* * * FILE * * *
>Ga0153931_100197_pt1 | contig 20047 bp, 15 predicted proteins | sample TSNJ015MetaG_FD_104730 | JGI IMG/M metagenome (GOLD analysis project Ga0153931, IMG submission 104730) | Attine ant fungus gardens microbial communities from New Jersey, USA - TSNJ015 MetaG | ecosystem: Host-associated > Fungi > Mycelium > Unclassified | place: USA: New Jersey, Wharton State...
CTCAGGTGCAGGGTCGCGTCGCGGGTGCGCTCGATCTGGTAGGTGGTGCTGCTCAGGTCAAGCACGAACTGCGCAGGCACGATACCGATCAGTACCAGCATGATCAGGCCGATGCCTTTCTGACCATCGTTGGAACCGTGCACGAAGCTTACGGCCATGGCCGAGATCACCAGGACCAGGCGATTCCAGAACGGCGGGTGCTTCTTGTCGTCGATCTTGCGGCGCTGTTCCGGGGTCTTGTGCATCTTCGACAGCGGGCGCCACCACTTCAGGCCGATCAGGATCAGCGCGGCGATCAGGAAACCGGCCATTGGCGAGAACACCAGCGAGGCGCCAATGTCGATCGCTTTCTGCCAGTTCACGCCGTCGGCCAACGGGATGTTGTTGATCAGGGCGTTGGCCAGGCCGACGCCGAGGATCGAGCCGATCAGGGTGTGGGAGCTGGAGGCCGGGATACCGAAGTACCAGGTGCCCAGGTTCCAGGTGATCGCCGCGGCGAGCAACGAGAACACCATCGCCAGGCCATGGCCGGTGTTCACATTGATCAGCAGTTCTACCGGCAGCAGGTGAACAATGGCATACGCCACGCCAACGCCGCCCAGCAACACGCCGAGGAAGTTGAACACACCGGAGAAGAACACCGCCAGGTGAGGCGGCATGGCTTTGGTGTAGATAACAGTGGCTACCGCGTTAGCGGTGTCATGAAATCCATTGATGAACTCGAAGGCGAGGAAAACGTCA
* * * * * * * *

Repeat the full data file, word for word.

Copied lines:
>Ga0153931_100197_pt1 | contig 20047 bp, 15 predicted proteins | sample TSNJ015MetaG_FD_104730 | JGI IMG/M metagenome (GOLD analysis project Ga0153931, IMG submission 104730) | Attine ant fungus gardens microbial communities from New Jersey, USA - TSNJ015 MetaG | ecosystem: Host-associated > Fungi > Mycelium > Unclassified | place: USA: New Jersey, Wharton State...
CTCAGGTGCAGGGTCGCGTCGCGGGTGCGCTCGATCTGGTAGGTGGTGCTGCTCAGGTCAAGCACGAACTGCGCAGGCACGATACCGATCAGTACCAGCATGATCAGGCCGATGCCTTTCTGACCATCGTTGGAACCGTGCACGAAGCTTACGGCCATGGCCGAGATCACCAGGACCAGGCGATTCCAGAACGGCGGGTGCTTCTTGTCGTCGATCTTGCGGCGCTGTTCCGGGGTCTTGTGCATCTTCGACAGCGGGCGCCACCACTTCAGGCCGATCAGGATCAGCGCGGCGATCAGGAAACCGGCCATTGGCGAGAACACCAGCGAGGCGCCAATGTCGATCGCTTTCTGCCAGTTCACGCCGTCGGCCAACGGGATGTTGTTGATCAGGGCGTTGGCCAGGCCGACGCCGAGGATCGAGCCGATCAGGGTGTGGGAGCTGGAGGCCGGGATACCGAAGTACCAGGTGCCCAGGTTCCAGGTGATCGCCGCGGCGAGCAACGAGAACACCATCGCCAGGCCATGGCCGGTGTTCACATTGATCAGCAGTTCTACCGGCAGCAGGTGAACAATGGCATACGCCACGCCAACGCCGCCCAGCAACACGCCGAGGAAGTTGAACACACCGGAGAAGAACACCGCCAGGTGAGGCGGCATGGCTTTGGTGTAGATAACAGTGGCTACCGCGTTAGCGGTGTCATGAAATCCATTGATGAACTCGAAGGCGAGGAAAACGTCA